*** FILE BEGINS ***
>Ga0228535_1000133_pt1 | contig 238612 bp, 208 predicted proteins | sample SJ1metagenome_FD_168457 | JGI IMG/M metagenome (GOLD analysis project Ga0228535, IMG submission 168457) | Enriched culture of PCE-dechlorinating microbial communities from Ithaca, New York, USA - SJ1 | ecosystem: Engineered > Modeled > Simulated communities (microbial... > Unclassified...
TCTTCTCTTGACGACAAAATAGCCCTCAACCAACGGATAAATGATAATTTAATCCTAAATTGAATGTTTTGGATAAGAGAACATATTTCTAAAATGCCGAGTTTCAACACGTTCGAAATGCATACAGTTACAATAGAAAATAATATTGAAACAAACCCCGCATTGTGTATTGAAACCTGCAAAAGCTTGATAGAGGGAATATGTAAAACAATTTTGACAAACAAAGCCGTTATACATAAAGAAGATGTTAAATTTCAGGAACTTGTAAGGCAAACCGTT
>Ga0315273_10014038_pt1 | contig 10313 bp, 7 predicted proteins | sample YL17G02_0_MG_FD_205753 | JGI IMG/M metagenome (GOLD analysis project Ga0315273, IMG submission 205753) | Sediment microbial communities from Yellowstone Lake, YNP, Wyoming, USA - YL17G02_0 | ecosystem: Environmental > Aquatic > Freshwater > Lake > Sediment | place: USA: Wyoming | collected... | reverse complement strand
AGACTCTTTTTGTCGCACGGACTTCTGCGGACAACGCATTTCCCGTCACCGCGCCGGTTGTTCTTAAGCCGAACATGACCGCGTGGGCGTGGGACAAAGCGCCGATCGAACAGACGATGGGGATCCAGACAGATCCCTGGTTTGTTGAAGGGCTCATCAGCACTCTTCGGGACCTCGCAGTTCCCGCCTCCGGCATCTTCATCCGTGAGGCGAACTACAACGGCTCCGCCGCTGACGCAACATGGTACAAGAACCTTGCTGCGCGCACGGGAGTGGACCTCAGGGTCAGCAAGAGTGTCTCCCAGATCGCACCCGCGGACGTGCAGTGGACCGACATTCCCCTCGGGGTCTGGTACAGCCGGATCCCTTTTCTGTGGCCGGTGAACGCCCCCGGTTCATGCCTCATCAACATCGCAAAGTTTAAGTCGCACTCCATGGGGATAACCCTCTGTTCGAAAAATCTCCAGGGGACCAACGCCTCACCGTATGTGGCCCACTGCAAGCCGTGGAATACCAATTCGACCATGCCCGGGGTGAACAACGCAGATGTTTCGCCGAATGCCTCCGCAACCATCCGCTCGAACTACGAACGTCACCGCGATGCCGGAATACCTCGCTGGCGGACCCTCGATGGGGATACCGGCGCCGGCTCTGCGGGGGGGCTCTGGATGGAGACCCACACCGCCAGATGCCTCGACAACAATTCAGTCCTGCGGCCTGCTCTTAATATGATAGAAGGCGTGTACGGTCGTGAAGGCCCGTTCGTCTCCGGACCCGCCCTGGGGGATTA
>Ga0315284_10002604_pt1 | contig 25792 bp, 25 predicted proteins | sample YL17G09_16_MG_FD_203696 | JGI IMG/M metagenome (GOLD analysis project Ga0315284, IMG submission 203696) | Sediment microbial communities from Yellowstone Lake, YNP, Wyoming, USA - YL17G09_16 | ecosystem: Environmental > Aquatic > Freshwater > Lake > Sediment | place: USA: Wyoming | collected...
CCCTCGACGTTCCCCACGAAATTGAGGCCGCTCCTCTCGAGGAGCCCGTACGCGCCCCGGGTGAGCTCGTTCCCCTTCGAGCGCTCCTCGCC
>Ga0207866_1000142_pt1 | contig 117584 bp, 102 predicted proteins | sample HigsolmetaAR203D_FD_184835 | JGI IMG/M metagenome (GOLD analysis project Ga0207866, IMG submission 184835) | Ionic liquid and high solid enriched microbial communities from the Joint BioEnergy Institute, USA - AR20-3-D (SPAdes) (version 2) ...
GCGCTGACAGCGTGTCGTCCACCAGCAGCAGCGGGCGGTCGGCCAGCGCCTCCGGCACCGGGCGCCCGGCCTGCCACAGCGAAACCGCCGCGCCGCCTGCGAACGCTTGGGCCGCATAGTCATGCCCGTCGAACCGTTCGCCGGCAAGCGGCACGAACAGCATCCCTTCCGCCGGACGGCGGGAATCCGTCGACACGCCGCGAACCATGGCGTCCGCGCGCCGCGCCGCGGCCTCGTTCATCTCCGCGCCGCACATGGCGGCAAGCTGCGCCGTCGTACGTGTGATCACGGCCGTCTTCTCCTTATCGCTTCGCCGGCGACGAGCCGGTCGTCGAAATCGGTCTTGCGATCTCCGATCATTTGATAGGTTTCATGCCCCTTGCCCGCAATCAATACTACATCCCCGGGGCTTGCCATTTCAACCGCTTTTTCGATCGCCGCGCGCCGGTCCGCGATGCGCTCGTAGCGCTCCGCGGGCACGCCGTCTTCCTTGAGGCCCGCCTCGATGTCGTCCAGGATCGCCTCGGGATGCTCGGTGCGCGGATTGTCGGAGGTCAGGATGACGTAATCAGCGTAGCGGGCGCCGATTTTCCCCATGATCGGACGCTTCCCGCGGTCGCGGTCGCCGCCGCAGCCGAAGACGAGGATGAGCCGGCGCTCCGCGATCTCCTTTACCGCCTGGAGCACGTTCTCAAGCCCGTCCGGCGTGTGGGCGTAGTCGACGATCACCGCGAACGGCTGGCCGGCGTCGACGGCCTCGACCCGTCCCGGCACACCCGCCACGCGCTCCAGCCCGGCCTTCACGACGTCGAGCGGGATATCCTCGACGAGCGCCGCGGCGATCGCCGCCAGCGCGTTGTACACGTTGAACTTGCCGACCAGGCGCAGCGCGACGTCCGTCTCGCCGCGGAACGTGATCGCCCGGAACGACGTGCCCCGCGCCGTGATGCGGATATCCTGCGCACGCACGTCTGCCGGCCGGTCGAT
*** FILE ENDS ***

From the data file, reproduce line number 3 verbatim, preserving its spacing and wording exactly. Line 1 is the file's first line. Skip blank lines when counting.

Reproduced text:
>Ga0315273_10014038_pt1 | contig 10313 bp, 7 predicted proteins | sample YL17G02_0_MG_FD_205753 | JGI IMG/M metagenome (GOLD analysis project Ga0315273, IMG submission 205753) | Sediment microbial communities from Yellowstone Lake, YNP, Wyoming, USA - YL17G02_0 | ecosystem: Environmental > Aquatic > Freshwater > Lake > Sediment | place: USA: Wyoming | collected... | reverse complement strand